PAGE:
quantitative reasoning, quantitative literacy, journalism
The news arguably serves to inform the quantitative reasoning (QR) of news audiences. Before one can contemplate how well the news serves this function, we first need to determine how much QR typical news stories require from readers. This paper assesses the amount of quantitative content present in a wide array of media sources, and the types of QR required for audiences to make sense of the information presented. We build a corpus of 230 US news reports across four topic areas (health, science, economy, and politics) in February 2020. After classifying reports for QR required at both the conceptual and phrase levels, we find that the news stories in our sample can largely be classified along a single dimension: The amount of quantitative information they contain. There were two main types of quantitative clauses: those reporting on magnitude and those reporting on comparisons. While economy and health reporting required significantly more QR than science or politics reporting, we could not reliably differentiate the topic area based on story-level requirements for quantitative knowledge and clause-level quantitative content. Instead, we find three reliable clusters of stories based on the amounts and types of quantitative information in the news stories.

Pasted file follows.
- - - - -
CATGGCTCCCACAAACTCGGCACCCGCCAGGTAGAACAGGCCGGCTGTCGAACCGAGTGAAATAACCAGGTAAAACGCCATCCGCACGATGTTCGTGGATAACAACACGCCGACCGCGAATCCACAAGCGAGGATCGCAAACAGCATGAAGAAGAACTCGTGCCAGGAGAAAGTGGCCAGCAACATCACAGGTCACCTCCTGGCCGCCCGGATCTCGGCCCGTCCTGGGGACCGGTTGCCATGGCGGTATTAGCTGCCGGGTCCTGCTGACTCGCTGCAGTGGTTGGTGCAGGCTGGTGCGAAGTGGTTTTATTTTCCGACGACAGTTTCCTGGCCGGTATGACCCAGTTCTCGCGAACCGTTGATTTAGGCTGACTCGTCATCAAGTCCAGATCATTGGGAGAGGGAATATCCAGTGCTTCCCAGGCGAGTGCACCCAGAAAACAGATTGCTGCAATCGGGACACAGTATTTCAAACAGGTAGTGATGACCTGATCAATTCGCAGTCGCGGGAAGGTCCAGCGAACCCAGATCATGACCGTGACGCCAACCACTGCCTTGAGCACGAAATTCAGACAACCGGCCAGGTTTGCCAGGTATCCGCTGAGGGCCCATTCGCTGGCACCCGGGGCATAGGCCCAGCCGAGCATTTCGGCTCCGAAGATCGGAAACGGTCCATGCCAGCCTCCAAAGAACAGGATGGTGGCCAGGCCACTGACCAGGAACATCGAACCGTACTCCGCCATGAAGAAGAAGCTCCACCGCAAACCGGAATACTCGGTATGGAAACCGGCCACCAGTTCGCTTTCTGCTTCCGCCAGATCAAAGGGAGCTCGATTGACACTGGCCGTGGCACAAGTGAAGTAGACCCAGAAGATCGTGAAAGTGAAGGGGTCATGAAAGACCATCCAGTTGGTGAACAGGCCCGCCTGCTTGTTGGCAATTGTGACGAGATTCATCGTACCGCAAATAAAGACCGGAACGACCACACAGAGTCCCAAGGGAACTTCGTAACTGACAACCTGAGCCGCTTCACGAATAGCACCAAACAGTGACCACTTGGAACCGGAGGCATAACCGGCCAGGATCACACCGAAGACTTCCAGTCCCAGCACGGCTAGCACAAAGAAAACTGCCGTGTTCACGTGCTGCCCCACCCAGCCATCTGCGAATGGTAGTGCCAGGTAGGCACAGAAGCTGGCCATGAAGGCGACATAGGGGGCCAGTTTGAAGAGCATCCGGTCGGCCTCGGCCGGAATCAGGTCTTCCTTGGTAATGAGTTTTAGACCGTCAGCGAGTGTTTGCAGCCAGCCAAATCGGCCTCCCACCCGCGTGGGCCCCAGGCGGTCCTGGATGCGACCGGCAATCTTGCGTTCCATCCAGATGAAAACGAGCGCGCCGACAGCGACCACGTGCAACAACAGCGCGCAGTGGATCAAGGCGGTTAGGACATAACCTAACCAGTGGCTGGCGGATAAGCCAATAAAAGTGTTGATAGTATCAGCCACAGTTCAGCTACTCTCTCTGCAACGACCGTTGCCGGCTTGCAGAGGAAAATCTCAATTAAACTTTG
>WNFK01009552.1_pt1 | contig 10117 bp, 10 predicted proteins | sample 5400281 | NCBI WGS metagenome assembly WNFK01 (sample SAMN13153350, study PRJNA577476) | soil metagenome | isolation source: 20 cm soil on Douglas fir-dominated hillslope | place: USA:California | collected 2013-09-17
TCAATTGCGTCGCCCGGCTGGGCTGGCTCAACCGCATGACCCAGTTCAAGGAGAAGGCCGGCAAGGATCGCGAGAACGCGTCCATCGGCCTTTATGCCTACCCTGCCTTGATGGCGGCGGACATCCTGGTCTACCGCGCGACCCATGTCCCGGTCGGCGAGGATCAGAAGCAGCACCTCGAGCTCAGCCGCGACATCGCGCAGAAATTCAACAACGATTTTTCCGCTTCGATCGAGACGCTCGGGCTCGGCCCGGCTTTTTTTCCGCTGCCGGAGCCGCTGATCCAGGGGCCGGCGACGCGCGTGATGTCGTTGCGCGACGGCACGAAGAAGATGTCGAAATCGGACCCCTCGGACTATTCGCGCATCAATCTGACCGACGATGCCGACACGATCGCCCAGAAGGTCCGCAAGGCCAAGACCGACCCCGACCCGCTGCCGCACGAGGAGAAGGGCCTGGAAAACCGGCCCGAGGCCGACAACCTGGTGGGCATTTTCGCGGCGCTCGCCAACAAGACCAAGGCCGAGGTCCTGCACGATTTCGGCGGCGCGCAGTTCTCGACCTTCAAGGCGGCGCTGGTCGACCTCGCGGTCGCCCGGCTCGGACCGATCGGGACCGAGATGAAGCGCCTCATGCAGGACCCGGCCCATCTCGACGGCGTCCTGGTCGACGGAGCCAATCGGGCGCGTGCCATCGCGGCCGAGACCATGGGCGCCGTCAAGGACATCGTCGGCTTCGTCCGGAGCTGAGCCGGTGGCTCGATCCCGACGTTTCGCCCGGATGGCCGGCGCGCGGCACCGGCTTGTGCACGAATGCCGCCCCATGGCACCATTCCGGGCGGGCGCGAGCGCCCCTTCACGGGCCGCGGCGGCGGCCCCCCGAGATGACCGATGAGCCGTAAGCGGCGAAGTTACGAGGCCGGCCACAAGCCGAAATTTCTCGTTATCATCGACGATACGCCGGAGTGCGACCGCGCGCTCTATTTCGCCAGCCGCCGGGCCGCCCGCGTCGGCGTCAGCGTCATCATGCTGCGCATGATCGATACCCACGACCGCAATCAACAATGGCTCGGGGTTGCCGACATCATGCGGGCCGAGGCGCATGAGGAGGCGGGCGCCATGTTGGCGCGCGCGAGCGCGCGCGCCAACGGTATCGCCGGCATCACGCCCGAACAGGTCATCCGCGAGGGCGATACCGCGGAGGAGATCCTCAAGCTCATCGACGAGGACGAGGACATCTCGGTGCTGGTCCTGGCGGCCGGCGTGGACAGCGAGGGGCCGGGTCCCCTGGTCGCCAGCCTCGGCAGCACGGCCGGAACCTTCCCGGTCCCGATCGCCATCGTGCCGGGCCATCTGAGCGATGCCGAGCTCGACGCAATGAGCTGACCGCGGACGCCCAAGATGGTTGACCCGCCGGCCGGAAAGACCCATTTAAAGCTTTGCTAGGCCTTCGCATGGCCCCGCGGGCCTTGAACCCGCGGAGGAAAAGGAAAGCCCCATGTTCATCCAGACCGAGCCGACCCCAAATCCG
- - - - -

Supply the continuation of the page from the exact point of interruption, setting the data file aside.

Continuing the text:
Voiklis, John, Jena Barchas-Lichtenstein, Bennett Attaway, Uduak G. Thomas, Shivani Ishwar, Patti Parson, Laura Santhanam, and Isabella Isaacs-Thomas. "Surveying the Landscape of Numbers in U.S. News." Numeracy 15, Iss. 1 (2022): Article 2. DOI: https://doi.org/10.5038/1936-4622.214.171.1246
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